Seventeen villagers were killed in a “precision” US bombing raid on Friday of last week. Not in Iraq, but in Afghanistan — a country that was “liberated” over three and half years ago.
Typically, it took several days for the US military to admit to the killings in the Kunar province, where it had lost the biggest number of soldiers in a single action since toppling the Taliban in 2001.
The south and east of Afghanistan have witnessed a dramatic upsurge in attacks on US troops and on the forces of the puppet Afghan government of Hamid Karzai.
This comes a year after presidential elections were supposed to mark a stride towards stability and development. Afghanistan under the US and Britain remains a shattered country.
Elaheh Rostami Povey has recently returned from Afghanistan. She says, “39 percent of the population in urban areas and 69 percent in rural areas have no access to clean water. One child in eight dies because of contaminated water.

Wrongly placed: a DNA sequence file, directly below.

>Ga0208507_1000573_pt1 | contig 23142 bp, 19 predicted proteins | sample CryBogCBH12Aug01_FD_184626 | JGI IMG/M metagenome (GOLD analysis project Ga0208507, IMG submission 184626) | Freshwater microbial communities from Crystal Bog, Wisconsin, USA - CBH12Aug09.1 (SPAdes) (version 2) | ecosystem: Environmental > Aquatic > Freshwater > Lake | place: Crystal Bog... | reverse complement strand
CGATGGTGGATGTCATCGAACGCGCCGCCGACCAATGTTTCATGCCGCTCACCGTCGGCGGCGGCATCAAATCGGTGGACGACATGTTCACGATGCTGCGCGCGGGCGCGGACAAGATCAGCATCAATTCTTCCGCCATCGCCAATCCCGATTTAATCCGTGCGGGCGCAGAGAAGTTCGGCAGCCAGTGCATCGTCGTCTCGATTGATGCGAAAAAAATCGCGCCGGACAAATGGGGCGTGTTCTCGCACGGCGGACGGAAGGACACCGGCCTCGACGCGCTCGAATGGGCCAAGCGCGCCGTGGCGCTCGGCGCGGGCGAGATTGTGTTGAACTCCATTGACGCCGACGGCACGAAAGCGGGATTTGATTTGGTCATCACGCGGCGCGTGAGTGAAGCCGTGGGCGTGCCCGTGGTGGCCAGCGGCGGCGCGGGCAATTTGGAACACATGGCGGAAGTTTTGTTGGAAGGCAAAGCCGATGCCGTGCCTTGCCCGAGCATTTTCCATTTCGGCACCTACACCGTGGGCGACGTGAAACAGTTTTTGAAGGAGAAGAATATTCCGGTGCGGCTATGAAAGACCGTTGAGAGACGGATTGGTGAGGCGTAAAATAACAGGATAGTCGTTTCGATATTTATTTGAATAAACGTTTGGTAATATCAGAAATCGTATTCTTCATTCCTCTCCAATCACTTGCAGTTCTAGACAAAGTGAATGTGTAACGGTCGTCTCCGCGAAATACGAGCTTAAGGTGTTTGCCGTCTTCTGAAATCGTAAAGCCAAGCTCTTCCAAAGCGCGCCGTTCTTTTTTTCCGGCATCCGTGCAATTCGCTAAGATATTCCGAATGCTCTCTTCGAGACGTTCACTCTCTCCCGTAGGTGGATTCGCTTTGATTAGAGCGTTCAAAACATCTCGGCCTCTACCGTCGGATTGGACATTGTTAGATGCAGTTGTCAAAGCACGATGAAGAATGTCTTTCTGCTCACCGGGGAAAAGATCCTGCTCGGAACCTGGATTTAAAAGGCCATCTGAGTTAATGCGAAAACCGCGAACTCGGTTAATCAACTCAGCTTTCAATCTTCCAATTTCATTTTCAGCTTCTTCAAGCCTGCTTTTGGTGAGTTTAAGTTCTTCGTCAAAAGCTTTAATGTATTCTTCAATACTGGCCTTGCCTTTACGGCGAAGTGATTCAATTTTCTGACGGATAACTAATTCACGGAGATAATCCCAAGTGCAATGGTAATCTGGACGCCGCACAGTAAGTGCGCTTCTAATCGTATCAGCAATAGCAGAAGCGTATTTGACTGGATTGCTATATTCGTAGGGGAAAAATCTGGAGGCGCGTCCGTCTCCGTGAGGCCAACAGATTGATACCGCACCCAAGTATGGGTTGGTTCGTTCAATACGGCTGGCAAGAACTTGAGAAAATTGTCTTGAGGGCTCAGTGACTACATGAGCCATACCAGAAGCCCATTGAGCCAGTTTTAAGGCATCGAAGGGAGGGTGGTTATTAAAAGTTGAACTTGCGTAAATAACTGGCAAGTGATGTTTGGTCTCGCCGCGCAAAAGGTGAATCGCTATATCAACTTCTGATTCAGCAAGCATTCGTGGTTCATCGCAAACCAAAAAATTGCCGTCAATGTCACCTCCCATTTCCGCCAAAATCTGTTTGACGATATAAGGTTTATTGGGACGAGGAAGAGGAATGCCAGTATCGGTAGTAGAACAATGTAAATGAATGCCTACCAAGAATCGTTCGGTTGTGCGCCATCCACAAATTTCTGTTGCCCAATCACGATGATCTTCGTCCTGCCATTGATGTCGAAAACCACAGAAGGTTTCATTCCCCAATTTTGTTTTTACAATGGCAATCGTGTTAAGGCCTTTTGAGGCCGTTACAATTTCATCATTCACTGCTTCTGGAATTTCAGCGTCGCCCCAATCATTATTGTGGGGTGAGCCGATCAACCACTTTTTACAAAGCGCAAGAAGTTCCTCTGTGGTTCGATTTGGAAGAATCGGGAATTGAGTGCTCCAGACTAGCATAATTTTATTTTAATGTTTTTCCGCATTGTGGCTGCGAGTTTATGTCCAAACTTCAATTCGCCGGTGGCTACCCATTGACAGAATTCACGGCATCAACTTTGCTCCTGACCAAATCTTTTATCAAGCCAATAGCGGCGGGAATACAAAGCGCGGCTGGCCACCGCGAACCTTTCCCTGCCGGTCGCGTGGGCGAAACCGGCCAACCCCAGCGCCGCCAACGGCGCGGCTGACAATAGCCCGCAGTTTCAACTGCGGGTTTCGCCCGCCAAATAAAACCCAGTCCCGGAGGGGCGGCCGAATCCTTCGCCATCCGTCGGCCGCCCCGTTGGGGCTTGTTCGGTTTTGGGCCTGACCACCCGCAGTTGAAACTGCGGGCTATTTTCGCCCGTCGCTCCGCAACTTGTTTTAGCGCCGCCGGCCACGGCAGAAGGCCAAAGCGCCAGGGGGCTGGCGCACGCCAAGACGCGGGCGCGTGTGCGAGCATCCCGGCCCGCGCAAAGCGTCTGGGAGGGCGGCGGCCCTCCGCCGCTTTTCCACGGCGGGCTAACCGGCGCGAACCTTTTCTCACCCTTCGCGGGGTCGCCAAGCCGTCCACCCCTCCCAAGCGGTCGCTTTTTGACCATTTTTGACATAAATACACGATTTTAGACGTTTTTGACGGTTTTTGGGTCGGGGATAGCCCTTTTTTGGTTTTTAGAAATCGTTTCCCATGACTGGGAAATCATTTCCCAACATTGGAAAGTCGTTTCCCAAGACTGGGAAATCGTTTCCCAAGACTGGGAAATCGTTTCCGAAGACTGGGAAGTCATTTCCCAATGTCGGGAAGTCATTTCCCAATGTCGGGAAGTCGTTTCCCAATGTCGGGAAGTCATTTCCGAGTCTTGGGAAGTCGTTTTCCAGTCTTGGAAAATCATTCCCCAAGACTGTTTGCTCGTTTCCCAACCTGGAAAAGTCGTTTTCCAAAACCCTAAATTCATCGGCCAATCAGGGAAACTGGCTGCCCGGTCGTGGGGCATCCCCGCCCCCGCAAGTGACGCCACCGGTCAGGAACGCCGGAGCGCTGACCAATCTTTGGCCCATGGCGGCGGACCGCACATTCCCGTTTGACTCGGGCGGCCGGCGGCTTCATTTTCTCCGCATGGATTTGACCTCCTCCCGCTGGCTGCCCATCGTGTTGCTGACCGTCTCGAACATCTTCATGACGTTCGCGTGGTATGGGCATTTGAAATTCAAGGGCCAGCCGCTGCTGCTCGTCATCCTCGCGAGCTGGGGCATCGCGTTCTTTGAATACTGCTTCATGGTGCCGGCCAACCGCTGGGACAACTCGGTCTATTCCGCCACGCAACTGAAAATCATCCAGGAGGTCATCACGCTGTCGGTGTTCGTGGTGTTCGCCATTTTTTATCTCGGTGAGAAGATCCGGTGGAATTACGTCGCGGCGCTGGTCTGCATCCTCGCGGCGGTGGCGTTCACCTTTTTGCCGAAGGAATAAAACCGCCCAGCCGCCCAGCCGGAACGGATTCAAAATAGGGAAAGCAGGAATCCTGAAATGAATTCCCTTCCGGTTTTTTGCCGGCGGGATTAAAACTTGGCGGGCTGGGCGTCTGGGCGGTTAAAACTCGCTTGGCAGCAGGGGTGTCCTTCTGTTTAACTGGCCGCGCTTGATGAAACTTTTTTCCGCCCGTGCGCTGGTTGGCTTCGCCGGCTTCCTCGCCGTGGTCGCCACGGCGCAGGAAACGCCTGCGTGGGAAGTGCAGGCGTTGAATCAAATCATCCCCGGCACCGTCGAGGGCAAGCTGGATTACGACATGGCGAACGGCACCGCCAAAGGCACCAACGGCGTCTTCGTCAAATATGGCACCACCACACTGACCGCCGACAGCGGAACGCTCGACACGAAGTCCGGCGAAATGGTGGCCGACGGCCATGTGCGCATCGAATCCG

“People living in Kabul and other urban areas have electricity only a few hours a day.
“Around 40 international organisations are operating in Afghanistan. There are also foreign embassies and the ISAF (International Security Assistance Force). They are all under heavy armed protection and are situated in central Kabul and a few other urban centres.
“They have their own supplies of electricity, water and gas. Afghan people are resentful that they do not have such essential utilities.
“Life expectancy is 44 years. One woman dies from pregnancy-related causes every 30 minutes.”
All this in a country that has been forcibly handed to the institutions that the G8 leaders tell us can make poverty history.
Next week Socialist Worker will have an exclusive report by Elaheh Rostami Povey from Afghanistan.